My family moved around a lot, when I was a kid and the longest period of stability that I was to know until I was an adult was the four years that I spent in military school. We were like gypsies, always moving, never putting down roots. By the time that I was twenty-nine, I had lived in seven states, at least twenty-three different cities and gone to four different high schools. I had even lived in some of those cities multiple times over the years. That’s a lot of moving around.
When I was sixteen, my family moved back to Philadelphia, for the fourth time. I don’t remember why, exactly; maybe it was for me to have that long sought stability, maybe it was for me to go to college, or maybe it was just to indulge me. Who knows? I was just happy to be anywhere but Florida and even more importantly, for the first time since fourth grade, I now had my very own bedroom. It might not seem like much, but if you’ve never really had one, it’s a beautiful thing. The only thing that I needed in order for my happiness to be complete was for the moving van to arrive and for my motorcycle to be offloaded. It was spring and the days had been clear and warm; I couldn’t wait to go for a ride.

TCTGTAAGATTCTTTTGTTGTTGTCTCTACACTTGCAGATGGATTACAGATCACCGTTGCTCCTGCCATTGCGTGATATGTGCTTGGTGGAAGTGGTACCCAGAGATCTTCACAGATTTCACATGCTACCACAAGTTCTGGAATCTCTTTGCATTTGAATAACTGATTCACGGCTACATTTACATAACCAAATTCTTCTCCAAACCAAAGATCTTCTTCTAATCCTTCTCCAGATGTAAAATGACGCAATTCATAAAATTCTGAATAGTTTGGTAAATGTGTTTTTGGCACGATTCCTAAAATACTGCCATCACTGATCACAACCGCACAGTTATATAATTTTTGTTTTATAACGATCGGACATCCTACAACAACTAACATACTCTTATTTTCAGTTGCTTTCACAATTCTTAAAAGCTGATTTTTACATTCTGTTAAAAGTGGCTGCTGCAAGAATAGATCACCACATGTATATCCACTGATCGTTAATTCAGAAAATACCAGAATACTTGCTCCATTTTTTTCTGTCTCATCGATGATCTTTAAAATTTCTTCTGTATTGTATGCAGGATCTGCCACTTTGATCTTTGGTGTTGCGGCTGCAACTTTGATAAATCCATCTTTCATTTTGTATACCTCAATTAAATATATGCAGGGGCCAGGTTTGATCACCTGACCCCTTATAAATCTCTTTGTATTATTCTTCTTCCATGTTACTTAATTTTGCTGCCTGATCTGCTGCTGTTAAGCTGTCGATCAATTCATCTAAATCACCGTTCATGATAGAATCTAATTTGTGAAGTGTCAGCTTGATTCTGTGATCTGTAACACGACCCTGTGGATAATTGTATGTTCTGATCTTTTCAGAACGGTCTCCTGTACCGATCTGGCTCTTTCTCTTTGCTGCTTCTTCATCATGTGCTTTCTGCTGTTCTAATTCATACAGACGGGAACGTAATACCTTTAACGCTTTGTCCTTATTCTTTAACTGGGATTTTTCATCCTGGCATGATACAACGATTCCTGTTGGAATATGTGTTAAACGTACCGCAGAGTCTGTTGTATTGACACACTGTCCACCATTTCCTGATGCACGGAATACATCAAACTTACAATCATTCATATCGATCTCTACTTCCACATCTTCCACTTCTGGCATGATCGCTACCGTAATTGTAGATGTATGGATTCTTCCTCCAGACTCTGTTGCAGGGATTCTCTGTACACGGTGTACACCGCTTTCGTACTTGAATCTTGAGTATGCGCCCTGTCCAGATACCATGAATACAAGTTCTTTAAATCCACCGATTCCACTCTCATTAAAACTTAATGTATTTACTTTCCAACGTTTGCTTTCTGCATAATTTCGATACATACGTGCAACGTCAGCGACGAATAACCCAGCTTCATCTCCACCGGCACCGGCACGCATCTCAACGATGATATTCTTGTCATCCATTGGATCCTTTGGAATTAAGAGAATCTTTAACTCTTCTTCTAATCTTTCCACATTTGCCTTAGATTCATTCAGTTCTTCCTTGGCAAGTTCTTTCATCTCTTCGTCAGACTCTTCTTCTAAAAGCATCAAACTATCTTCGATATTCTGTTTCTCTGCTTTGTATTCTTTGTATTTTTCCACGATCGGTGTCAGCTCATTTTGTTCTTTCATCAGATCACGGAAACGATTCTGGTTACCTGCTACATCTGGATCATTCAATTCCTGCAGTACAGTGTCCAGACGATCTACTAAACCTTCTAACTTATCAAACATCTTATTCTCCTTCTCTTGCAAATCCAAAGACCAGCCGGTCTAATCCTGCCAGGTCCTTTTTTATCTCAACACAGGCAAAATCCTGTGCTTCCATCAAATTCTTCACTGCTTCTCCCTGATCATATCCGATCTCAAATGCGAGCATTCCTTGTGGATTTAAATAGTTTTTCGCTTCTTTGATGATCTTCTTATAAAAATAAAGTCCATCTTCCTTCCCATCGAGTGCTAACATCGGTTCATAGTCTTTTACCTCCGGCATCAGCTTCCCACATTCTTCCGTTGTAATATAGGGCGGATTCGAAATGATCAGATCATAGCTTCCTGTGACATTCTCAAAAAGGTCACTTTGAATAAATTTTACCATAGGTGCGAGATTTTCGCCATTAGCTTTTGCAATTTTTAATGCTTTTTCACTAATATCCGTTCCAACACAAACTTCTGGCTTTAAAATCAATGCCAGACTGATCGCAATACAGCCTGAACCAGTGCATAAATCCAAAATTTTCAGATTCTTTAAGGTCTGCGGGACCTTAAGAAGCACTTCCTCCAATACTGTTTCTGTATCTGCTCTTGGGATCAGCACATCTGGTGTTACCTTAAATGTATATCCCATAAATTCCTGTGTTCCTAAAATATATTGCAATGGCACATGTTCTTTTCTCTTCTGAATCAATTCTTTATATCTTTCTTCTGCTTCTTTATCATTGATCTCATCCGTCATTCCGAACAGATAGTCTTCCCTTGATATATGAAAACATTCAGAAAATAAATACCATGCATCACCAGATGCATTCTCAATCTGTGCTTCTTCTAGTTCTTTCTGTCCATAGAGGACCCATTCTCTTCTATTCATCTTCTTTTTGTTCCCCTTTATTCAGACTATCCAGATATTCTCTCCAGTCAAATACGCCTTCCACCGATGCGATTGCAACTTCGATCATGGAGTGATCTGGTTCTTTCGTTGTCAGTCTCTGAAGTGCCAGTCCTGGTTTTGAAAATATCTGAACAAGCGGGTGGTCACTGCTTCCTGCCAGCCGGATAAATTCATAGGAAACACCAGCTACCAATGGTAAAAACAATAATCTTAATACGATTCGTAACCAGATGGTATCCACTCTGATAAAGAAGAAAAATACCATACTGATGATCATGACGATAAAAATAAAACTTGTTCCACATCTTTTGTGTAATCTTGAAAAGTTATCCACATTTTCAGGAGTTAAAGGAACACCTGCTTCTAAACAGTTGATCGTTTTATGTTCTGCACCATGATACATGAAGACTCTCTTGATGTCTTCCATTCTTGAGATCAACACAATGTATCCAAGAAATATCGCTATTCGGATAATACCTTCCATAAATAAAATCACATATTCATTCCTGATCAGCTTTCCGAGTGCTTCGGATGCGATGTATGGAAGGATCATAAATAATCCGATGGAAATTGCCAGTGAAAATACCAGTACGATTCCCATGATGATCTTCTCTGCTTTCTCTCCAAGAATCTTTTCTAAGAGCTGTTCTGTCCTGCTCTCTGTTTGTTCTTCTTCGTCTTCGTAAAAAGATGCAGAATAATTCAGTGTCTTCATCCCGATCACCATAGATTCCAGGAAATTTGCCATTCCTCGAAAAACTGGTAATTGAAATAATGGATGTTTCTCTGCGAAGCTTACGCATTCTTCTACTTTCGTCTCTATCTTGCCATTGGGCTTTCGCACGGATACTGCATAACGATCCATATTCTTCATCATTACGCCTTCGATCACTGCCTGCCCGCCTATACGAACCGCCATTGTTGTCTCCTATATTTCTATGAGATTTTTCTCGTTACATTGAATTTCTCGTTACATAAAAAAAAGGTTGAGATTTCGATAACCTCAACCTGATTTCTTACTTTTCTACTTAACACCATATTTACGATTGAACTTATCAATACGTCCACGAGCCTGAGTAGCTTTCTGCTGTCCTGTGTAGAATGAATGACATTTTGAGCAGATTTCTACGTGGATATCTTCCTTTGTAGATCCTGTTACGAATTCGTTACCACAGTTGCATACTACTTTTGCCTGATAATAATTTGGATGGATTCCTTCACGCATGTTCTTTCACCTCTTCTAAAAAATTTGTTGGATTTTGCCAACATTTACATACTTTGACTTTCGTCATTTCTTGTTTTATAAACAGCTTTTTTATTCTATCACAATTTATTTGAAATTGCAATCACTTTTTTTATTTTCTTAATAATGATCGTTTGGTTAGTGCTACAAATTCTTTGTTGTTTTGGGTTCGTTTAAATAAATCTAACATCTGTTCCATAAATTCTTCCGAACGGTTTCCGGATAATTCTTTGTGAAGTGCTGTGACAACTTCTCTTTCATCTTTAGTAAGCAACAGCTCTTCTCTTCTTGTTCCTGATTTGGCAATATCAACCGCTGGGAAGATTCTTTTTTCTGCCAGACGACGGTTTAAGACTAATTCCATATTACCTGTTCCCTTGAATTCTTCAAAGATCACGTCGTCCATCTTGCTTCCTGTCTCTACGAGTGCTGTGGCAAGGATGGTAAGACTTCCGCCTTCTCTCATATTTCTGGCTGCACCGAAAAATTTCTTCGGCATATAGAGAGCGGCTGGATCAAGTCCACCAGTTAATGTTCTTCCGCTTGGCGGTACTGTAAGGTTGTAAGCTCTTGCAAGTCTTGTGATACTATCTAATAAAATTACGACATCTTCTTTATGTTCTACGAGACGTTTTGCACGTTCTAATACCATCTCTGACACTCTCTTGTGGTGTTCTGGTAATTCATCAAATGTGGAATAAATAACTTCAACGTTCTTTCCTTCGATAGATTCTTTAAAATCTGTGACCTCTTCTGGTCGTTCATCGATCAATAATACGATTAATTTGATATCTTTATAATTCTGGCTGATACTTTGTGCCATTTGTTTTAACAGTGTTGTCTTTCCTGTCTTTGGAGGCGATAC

When that happy day arrived, I set about washing and waxing my baby, to get her ready for her inaugural ride through Philadelphia. As I was finishing up, one of the neighbors from across the street meandered over to introduce himself. As I saw him walking over, I took his measure and was struck with this uncanny sense of déjà vu. I knew this guy from somewhere, although where I didn’t know, His face was eerily familiar and I also felt something else; a vague sense of something wrong. I was instantly on guard.